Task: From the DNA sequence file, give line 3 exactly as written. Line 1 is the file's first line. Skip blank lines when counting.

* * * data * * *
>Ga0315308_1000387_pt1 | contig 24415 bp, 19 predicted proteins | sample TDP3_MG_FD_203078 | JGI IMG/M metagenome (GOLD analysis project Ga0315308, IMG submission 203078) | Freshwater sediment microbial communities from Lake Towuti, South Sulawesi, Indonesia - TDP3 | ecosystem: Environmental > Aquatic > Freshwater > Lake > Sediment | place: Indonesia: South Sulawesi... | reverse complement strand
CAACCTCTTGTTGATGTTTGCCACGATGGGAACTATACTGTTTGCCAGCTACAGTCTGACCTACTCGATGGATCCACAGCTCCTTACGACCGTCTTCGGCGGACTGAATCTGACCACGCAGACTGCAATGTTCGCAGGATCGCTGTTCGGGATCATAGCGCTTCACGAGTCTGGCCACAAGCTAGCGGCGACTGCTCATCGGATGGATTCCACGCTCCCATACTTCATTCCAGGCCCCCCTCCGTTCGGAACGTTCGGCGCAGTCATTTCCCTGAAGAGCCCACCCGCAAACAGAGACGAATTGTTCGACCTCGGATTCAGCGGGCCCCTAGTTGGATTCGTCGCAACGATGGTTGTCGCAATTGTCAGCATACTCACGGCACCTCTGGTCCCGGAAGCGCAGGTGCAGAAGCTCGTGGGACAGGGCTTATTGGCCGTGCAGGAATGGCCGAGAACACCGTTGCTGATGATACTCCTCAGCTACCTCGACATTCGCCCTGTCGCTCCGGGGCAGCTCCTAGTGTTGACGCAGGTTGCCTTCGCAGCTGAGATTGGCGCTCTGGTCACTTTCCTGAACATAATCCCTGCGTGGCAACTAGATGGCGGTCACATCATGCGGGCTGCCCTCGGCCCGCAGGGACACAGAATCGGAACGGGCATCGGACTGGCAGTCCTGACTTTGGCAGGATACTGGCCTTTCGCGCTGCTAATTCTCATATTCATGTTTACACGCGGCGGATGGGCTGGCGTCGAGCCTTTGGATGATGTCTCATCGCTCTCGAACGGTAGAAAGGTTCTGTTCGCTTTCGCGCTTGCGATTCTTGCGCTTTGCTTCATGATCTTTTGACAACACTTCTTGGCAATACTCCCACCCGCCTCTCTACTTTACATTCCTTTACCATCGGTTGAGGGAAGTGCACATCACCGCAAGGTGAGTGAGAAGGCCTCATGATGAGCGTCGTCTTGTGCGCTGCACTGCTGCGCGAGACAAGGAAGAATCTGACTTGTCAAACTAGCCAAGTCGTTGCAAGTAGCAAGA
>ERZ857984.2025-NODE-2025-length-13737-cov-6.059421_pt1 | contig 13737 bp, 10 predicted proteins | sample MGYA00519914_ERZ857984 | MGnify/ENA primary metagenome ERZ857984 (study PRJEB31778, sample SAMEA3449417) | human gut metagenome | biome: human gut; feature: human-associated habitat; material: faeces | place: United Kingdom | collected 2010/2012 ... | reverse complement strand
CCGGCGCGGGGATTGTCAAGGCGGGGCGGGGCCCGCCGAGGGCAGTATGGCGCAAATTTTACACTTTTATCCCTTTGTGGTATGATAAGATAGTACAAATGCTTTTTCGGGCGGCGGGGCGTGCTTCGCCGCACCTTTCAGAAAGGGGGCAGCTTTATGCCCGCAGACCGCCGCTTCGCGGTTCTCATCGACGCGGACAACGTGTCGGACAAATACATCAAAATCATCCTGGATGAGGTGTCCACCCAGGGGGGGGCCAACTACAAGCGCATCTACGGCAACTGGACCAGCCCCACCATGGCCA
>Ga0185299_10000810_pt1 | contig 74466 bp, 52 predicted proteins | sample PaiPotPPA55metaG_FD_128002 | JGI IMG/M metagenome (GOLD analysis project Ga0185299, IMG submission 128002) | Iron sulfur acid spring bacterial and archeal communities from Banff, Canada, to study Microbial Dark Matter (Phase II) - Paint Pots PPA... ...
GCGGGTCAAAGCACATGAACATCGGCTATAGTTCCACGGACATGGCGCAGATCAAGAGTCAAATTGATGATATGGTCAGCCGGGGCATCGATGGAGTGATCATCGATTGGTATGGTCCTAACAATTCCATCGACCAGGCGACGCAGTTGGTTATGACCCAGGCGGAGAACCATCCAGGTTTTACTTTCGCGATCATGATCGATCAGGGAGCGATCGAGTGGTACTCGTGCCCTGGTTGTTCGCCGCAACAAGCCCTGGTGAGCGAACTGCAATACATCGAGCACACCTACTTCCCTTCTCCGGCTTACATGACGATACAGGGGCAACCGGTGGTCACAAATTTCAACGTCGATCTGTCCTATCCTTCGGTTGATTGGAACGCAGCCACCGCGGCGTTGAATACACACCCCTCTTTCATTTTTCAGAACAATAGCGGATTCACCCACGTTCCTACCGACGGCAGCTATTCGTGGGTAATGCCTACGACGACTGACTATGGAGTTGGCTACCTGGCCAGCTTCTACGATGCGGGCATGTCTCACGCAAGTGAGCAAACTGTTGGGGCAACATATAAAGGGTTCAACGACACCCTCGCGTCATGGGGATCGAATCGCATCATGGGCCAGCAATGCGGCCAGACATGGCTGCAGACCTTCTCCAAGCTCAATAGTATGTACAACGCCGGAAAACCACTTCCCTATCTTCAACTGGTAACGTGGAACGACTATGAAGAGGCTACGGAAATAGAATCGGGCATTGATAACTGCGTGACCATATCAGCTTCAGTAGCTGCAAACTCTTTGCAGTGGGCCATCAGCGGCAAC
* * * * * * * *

>ERZ857984.2025-NODE-2025-length-13737-cov-6.059421_pt1 | contig 13737 bp, 10 predicted proteins | sample MGYA00519914_ERZ857984 | MGnify/ENA primary metagenome ERZ857984 (study PRJEB31778, sample SAMEA3449417) | human gut metagenome | biome: human gut; feature: human-associated habitat; material: faeces | place: United Kingdom | collected 2010/2012 ... | reverse complement strand